Suppose that you were a rich person in Europe, and wanted to diversify and put some of your wealth not in landed estates or commercial ventures or bureaucratic office or mortgage loans, but instead simply wanted to lend it to the least-risky sovereign you could find. Paul Schmelzing has collected the data. It is very interesting.
I have only one data complaint: I think he should swap out the debt of the Italian city-state average—Genoa, Florence, and Venice—that he regards as the safest sovereign from 1300 to 1500 for the debt of Barcelona, which was as financially sophisticated and was secure under the aegis of the crown of Aragon in a way that the Italian city-states were not. None of them was sacked and defaulted from 1300 to 1500. But they could have been. And I read the higher interest rates of the late 1400s as powerful evidence that the debts of Genoa, Florence, and Venice ere not regarded as safe: they might decisively lose in the wars of the condottieri, or the Turk might come.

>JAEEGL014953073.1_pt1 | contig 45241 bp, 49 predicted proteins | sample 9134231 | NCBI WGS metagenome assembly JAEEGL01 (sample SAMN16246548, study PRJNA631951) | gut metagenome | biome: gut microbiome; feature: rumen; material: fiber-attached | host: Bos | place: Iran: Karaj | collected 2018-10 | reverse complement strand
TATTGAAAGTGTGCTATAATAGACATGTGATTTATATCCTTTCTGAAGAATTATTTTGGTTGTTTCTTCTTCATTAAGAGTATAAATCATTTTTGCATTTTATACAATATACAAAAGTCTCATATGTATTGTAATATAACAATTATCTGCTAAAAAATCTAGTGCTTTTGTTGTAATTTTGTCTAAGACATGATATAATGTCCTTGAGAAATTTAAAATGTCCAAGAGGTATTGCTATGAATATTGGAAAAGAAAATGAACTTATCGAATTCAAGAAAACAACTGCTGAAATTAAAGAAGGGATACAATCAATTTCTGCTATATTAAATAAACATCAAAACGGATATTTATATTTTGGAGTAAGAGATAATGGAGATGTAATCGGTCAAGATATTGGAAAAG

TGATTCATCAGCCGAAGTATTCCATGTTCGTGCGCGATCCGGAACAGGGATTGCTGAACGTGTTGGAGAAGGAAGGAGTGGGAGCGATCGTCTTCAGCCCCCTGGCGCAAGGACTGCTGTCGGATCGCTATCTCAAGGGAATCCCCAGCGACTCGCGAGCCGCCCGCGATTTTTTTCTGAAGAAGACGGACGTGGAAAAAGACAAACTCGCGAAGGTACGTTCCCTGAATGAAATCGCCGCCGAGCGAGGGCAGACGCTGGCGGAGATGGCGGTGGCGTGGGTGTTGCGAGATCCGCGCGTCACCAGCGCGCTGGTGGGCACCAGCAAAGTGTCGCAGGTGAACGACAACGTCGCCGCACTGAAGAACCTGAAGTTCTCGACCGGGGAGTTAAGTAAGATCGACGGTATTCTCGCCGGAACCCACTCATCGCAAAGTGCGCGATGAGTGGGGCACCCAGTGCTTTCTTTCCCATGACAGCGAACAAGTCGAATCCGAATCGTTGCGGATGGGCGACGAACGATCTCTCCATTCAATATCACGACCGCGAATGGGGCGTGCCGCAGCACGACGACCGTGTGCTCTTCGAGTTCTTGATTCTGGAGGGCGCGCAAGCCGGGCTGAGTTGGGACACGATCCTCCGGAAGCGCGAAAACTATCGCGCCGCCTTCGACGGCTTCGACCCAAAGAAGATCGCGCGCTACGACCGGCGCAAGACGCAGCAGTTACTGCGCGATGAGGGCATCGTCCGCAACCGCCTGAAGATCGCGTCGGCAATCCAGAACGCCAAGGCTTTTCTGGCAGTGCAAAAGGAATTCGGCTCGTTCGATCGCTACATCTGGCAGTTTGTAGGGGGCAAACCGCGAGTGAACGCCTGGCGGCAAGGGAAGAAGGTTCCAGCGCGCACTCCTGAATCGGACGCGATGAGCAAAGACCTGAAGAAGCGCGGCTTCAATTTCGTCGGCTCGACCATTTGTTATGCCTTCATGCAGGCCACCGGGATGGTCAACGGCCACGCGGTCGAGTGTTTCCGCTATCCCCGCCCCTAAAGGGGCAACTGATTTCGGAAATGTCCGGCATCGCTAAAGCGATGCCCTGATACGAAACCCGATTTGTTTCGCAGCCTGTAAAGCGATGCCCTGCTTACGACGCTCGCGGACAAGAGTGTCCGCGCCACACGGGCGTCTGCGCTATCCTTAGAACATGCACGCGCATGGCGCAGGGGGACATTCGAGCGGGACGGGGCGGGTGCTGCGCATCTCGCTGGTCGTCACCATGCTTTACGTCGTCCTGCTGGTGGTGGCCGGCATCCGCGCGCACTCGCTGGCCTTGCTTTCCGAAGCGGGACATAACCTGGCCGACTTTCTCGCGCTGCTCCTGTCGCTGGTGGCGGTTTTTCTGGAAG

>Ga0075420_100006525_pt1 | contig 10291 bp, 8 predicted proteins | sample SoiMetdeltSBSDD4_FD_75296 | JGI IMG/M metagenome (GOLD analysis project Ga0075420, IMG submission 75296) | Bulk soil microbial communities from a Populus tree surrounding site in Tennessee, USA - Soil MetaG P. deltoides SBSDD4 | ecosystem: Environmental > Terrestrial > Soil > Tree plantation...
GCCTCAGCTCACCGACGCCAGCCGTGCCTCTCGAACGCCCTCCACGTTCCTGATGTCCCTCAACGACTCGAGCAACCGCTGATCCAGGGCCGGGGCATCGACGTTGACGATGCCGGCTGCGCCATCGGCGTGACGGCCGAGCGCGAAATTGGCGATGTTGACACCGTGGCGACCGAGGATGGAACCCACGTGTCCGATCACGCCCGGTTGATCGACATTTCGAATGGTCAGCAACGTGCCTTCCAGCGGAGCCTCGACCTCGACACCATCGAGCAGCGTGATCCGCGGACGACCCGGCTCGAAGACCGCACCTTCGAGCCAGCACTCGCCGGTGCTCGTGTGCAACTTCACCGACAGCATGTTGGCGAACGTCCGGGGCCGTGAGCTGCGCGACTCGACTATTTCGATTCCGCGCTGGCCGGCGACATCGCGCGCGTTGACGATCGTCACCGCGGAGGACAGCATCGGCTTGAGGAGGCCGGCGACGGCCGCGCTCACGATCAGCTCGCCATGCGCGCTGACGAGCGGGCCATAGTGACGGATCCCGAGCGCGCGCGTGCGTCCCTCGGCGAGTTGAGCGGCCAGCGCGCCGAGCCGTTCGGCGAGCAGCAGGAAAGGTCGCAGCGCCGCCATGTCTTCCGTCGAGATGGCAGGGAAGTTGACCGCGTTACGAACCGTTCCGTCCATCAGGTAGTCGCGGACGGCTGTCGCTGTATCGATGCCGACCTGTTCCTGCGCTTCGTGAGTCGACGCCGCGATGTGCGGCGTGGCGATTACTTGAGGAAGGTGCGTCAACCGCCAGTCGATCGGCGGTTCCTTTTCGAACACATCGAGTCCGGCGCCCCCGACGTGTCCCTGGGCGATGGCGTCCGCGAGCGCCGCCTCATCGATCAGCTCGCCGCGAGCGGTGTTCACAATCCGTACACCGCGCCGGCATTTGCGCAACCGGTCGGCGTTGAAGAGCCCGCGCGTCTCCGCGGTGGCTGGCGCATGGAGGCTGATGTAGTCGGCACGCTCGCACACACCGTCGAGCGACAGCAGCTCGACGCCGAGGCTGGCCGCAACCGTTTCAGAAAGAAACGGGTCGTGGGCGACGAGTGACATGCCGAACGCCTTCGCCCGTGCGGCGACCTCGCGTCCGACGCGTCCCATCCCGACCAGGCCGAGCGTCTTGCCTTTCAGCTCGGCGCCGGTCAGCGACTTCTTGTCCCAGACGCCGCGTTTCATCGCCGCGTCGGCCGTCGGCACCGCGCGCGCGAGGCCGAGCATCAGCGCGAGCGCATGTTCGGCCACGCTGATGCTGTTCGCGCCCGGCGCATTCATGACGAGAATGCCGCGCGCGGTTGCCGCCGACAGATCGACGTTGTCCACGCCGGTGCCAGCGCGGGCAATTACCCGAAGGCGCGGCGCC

Do note that these interest rates are a different concept than the Piketty rate of profit on capital. These are, I think, best thought of as the profit rate minus an interest-rate discount for the safety and liquidity that the debt of the world's most prudent sovereign could offer. It thus depends not just on the then-current long-term rate of profit but also on perceived risks of other investments, risk tolerance, and the safe asset supply the sovereign is currently offering: Paul Schmelzing: The ‘Suprasecular’ Stagnation: "Growth rates have been stubbornly low since the financial crisis, and many have noted that the interest rate environment has been weakening since the 1980s. This column places recent episodes in the context of longer-term economic history, going back to the 14th century. Trends over recent decades are generally in line with a long-term ‘suprasecular’ trend of declining real rates. Negative real rates could become a more frequent phenomenon, and indeed constitute a ‘new normal’...